Before kid:  Walk in. Browse the purses and ladies’ fashions. Pick up a t-shirt. Don’t bother trying it on because I’m skinny and I will be forever; everything looks great on me. Grab some laundry detergent and check out.
After Kid: Walk in. Argue about whether or not we need a cart. Spend 15 minutes in the dollar section debating whether or not he needs a Scooby-Doo coloring book. Riffle through the cartoon character socks to see if they have any in his size. They don’t. Walk past the ladies’ fashions. Sigh. Keep walking. Approach the toy section. Try to distract him by pointing out something in the electronics section (directly across) while pushing the cart so fast, I’m almost running. Fail. Spend the next 45 minutes saying, “Yeah, that’s cool. I’ll put it on your wish list.” (I'll forget.) Enter the grocery section. Approach each refrigerated aisle slowly as he proclaims, “Lights, turn on!” so he thinks he’s really making it happen. Cruise past health and beauty. Tell him for the third time that week that he is not due for a new toothbrush for two more months, and even if he was, we are not getting a Spinbrush; they are awful. Pull up to the pharmacy counter. At his instruction, say hello to each “Target dog” individually (there are twenty, and I must address each of them by the names he just made up). Get prescription filled. Reach the registers. Explain that the $10 impulse-buy Legos are for big kids. “Do you see that number on the corner of the package? What number is that?” “Seven.” “Yes. And how old are you?” “Free ana half.” “Exactly.” Check out.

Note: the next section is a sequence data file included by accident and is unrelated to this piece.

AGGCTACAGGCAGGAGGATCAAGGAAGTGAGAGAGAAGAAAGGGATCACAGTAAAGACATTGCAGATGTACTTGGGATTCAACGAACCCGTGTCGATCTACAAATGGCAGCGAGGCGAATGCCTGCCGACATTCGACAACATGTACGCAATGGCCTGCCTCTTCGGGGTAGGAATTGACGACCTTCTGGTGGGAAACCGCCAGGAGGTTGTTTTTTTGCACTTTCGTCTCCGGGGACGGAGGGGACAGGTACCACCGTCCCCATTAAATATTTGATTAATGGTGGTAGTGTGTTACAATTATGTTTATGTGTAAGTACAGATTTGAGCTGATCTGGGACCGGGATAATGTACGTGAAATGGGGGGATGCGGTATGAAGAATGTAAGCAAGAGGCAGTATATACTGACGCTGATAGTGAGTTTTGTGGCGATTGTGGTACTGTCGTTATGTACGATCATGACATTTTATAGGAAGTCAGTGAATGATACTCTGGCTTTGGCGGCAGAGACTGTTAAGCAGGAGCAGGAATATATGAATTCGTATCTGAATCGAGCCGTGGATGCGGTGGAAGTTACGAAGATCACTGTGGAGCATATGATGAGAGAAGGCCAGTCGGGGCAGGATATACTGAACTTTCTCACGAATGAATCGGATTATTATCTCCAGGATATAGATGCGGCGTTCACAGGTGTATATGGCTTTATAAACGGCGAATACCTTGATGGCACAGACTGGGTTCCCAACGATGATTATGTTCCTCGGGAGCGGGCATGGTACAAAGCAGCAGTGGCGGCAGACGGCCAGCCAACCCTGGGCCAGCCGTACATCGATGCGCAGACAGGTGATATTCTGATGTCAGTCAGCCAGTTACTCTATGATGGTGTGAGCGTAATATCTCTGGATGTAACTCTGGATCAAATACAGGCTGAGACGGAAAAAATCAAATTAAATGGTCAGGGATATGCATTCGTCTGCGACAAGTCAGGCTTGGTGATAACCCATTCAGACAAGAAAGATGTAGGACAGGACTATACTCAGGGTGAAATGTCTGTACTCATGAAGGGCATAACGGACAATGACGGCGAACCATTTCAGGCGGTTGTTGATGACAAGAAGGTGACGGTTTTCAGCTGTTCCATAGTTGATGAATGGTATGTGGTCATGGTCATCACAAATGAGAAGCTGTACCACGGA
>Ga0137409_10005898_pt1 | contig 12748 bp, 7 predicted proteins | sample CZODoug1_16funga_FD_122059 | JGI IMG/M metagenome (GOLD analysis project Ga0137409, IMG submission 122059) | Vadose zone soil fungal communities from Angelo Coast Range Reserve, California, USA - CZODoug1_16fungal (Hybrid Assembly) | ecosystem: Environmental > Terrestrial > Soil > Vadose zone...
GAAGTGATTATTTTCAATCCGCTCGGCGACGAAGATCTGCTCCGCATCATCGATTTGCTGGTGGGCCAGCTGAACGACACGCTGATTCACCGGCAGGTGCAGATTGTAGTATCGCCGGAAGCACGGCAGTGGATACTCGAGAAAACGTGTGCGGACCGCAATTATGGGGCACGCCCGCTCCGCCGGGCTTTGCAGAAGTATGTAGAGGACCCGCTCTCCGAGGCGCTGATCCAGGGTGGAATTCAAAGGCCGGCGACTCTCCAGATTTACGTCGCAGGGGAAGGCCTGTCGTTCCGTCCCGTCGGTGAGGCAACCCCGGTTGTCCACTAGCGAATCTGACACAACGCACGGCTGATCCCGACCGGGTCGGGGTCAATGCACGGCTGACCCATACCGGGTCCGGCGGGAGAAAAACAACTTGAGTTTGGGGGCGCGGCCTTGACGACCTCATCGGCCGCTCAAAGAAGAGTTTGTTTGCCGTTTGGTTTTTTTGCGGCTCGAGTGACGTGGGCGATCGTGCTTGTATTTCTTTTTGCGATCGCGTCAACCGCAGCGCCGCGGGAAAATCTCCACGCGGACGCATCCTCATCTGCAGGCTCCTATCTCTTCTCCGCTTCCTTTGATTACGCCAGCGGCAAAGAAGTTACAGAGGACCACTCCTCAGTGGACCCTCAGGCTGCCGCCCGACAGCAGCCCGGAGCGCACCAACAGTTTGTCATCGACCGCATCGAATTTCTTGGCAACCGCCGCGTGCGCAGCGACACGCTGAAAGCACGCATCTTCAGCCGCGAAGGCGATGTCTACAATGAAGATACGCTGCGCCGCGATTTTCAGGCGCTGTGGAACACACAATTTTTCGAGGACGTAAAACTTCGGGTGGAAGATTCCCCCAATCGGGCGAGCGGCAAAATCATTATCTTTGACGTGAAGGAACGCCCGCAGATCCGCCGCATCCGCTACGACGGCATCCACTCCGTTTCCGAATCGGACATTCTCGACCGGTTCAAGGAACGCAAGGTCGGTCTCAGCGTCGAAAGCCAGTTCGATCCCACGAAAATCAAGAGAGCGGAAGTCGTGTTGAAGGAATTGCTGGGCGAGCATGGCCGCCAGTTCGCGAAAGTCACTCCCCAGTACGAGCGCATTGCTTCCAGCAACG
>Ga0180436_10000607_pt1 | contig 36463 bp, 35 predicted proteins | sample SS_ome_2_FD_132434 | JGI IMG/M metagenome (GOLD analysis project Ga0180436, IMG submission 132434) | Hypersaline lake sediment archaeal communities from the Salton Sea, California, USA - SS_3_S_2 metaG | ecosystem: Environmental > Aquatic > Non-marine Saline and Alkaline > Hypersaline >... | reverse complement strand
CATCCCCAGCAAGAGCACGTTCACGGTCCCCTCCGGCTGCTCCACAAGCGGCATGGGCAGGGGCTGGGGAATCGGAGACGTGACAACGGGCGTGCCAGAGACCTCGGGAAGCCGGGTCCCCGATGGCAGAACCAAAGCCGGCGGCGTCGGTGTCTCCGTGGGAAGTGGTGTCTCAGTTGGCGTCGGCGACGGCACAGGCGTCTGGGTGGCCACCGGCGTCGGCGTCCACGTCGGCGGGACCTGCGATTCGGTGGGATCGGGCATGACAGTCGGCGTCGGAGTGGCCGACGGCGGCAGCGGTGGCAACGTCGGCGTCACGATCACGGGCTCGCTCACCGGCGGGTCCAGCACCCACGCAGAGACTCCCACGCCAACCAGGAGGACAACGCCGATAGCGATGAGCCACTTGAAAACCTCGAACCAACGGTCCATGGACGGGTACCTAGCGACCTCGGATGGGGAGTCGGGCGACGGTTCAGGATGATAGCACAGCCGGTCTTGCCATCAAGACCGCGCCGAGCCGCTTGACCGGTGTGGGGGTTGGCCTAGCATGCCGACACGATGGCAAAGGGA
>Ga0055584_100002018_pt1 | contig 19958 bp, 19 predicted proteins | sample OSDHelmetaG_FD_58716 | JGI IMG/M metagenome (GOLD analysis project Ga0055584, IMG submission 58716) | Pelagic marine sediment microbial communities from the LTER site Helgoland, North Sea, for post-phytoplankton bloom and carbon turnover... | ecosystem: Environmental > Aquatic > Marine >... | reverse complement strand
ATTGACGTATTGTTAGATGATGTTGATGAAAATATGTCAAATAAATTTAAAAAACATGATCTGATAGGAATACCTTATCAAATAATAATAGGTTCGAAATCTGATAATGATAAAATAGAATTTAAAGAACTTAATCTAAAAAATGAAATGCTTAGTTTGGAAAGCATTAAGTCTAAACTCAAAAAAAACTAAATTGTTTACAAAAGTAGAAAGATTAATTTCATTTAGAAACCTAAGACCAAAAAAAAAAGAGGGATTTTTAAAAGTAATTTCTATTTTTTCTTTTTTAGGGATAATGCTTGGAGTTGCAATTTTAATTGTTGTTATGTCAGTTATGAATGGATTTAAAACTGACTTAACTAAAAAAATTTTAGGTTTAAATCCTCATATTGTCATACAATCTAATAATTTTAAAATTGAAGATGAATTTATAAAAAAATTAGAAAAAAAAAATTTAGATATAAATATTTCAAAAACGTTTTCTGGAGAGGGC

Warehouse store

Before kid: Walk in. Avoid eye contact with elderly greeter. Grab toilet paper, paper towels, wine and meat. Check out.